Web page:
This document also contains several specific questions on each of the topics covered which we hope will assist respondents to frame their input to the consultation.

We welcome responses to the consultation from all interested parties. Written consultation responses are due by 12pm on 4 March 2022.

You can email your response to the consultation questions raised in this summary document to obiepolicy@openbanking.org.uk

The newly appointed Chair of the Open Banking Implementation Entity (OBIE), Charlotte Crosswell pledged to acknowledge and learn from past mistakes to help open banking deliver on its mission as a public good by increasing competition and innovation and ultimately securing better outcomes for consumers and SMEs.

Charlotte Crosswell, Chair of the Open Banking Implementation Entity (OBIE)

Crosswell’s appointment comes after Imran Gulamhuseinwala resigned as OBIE Trustee and Chair following an independent investigation commissioned by the CMA (Competition and Markets Authority). Having considered the findings, the CMA last week published the report and set out the next steps to be taken.

Crosswell is charged with leading the planned transition to the future arrangements for open banking. Further priority hires will be the appointment of new Non-Executive Directors to the OBIE board to give appropriate independent scrutiny and oversight. The OBIE will work with the CMA and CMA9 to put the appropriate measures in place surrounding their appointments.

Charlotte Crosswell, OBIE’s Chair said: “Firstly I want to thank everyone who contributed to the review and acknowledge that those must have been difficult conversations to have. On behalf of OBIE, I want to take this opportunity to sincerely apologise to anyone who feels negatively affected or let down by the issues identified in Ms White’s report. In my new role at OBIE, I am committed to turning these learnings into effective and meaningful change both in terms of stronger governance as well as a continued focus on employee values and wellbeing.

 As part of a transition from a contractor to employee model, the OBIE has already made some progress on overhauling its employment infrastructure; the implementation of employment policies and procedures, the establishment of a dedicated HR function and a Culture and Values Working Group. The sentiment conveyed to me by an overwhelming number of existing staff is that the OBIE of today is unrecognisable from the negative culture previously described. However, the observations and findings of Ms White mean that there is absolutely no scope for complacency. Under my leadership we will commit to working to ensure that there is no repetition of any failings and inadequacies, historical or otherwise. Simply put, what happened was unacceptable and can’t happen again. We intend to act swiftly and decisively. Non-Executive Directors will be appointed to the OBIE board as a priority, to provide appropriate independent scrutiny and oversight.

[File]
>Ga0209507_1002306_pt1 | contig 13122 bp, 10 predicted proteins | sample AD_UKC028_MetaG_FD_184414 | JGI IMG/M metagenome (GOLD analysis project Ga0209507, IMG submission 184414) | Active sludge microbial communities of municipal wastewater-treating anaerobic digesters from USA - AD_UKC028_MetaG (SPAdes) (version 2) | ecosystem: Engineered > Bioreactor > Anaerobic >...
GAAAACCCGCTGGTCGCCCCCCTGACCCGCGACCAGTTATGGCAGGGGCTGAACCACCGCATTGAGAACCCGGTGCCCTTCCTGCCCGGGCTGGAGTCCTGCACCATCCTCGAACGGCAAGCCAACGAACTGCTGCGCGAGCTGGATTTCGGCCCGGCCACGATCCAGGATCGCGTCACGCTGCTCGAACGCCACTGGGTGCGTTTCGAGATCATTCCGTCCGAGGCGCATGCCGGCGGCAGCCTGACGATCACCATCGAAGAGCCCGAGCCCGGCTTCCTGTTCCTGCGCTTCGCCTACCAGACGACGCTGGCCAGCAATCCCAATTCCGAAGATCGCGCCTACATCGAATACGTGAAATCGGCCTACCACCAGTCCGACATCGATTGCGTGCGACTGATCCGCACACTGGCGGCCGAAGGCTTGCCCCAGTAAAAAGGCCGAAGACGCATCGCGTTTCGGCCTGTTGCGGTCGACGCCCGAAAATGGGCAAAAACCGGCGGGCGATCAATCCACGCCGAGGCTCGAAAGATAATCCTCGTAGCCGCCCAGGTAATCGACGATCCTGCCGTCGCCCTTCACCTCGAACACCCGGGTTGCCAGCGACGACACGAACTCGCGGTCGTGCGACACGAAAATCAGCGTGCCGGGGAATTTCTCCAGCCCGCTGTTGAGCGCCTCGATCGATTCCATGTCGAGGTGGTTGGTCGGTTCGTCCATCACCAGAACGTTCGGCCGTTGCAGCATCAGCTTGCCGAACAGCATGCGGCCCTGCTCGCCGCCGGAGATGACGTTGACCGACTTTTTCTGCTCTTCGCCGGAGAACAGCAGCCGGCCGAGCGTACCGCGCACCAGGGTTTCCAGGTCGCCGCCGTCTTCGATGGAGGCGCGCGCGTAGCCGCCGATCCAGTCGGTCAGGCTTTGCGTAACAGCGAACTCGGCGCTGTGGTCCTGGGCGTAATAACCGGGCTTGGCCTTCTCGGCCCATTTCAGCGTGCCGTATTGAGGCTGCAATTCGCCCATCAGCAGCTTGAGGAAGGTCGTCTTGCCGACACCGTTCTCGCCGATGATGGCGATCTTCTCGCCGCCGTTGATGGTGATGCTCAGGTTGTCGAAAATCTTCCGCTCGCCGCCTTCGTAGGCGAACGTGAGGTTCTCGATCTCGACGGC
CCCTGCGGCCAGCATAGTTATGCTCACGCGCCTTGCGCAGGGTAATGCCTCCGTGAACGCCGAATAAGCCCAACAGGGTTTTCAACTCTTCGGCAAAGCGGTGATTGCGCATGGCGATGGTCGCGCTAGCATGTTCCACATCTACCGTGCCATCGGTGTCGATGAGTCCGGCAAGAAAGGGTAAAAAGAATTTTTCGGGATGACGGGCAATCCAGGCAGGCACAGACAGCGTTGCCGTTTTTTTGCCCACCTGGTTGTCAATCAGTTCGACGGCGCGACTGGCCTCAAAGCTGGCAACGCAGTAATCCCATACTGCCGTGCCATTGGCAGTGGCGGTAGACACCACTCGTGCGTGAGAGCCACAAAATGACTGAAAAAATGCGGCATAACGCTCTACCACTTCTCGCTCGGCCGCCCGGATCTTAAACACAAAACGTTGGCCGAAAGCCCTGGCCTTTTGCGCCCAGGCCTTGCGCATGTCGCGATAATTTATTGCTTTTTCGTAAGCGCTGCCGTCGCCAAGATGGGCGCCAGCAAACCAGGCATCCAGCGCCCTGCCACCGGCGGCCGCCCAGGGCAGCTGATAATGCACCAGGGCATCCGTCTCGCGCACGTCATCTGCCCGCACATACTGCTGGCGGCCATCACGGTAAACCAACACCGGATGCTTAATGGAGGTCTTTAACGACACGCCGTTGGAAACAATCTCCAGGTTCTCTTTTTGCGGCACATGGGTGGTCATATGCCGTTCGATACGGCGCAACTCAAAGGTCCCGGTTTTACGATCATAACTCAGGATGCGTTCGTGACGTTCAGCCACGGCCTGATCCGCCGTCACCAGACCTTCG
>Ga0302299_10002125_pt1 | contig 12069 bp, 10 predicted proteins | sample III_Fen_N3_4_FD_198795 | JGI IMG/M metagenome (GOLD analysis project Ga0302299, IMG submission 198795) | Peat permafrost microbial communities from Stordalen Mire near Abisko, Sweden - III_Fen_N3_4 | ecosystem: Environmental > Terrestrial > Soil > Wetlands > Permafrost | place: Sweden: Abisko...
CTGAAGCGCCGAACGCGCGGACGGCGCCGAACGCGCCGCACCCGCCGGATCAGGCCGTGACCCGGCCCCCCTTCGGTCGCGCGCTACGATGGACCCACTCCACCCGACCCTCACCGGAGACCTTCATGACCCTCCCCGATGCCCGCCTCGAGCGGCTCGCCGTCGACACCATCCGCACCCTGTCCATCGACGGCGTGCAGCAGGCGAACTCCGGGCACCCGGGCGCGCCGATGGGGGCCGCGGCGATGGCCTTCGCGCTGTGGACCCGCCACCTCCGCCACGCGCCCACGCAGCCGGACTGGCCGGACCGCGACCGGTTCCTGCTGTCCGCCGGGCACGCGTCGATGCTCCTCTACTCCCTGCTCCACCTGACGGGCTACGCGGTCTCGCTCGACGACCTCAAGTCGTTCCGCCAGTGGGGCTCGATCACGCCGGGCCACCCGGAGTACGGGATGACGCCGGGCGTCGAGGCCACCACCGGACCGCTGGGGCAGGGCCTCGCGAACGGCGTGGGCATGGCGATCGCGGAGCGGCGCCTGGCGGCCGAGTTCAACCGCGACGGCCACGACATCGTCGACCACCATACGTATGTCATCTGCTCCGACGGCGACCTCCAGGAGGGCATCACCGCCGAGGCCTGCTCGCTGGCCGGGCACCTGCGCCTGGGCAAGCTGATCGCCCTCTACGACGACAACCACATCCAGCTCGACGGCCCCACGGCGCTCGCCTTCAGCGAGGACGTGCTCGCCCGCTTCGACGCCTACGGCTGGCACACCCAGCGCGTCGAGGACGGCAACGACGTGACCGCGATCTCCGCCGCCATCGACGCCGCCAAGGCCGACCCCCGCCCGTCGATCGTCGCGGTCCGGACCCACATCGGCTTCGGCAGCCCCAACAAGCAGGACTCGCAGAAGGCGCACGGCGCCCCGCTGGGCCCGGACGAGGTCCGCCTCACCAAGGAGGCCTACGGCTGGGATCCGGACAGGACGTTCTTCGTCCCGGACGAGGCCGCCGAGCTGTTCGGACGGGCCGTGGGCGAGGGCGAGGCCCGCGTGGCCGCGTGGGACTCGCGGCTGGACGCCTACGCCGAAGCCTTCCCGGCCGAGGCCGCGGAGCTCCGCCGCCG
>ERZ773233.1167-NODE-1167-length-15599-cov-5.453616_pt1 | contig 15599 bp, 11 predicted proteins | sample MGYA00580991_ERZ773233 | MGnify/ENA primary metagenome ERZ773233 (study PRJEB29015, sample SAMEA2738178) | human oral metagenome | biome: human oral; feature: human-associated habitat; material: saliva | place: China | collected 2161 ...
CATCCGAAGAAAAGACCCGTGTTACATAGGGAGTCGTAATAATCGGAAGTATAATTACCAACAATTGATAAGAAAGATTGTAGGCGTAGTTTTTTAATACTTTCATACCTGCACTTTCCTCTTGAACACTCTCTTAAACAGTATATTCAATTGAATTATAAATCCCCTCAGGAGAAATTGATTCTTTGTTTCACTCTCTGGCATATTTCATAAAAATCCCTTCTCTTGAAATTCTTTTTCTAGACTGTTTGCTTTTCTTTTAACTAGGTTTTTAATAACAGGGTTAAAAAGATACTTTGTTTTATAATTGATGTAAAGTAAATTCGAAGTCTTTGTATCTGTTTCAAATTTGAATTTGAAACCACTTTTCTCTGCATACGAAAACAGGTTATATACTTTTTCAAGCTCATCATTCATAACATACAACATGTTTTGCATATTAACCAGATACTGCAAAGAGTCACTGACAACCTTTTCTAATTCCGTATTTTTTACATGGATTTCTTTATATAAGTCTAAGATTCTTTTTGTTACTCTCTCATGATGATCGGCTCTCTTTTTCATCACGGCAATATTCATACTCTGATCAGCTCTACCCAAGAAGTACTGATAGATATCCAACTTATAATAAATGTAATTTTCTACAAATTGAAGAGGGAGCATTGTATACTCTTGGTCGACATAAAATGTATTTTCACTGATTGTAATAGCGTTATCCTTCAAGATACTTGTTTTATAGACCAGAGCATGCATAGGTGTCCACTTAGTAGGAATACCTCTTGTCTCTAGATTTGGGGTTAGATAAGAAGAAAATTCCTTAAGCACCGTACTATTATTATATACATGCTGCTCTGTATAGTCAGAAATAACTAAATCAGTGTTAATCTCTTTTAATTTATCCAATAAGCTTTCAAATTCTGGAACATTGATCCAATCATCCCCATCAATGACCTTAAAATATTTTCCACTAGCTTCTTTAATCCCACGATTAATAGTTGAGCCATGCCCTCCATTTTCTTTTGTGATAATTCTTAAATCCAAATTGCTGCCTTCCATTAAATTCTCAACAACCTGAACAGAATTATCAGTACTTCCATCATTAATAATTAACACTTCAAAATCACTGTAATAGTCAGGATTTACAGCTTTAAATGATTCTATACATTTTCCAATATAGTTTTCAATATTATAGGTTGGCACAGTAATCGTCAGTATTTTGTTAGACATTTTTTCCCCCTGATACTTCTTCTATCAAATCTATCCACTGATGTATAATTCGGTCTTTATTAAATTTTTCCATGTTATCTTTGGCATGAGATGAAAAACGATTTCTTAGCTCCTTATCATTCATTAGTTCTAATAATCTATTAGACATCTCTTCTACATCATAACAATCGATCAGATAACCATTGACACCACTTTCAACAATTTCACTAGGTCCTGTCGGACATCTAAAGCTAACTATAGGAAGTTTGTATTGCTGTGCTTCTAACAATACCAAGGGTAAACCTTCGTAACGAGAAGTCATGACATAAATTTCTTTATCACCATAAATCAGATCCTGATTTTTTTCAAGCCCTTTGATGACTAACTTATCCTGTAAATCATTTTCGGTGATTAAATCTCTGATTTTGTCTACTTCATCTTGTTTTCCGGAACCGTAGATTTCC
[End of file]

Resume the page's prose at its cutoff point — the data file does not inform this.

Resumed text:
Ms Crosswell went on to explain that since joining the OBIE initially as Transition Lead earlier this year she has been hugely impressed with the professionalism, dedication and innovation of the OBIE team and the wider support of the open banking ecosystem.

 “OBIE personnel past and present have helped to establish the UK as a recognised world leader in open banking. 4 million consumers and small businesses in the UK now use services powered by open banking technology. Everyone that works for the OBIE believes in the mission and that has been powerful and inspiring to witness.

 With the CMA soon to announce next steps towards the model for the future governance of open banking we are at a key inflection point, and I hope this will give us greater clarity and enable us to implement fully the kind of leadership, governance and structure, alongside a supportive, diverse and inclusive culture, that is vital for a progressive and permanent organisation.” 

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For further information, please contact: press@openbanking.org.uk

Notes to Editors:

  1. Open banking enables consumers and SMEs to share their bank and credit card transaction data securely with trusted third parties who are then able to provide them with applications and services which save them time and money.
  1. Charlotte Crosswell OBE was appointed as Transition Lead at Open Banking Ltd earlier this year. Charlotte has been involved in capital markets and technology throughout her career – as CEO, Board Advisor and Non-Executive Director. She is the Former CEO of Innovate Finance, where she worked closely with Fintech entrepreneurs, government and regulators in addition to working on the Independent Strategic Review into UK Fintech that was published in February 2021. Charlotte also represents UK Fintech on the Department for International Trade’s Financial Services Trade Advisory Group.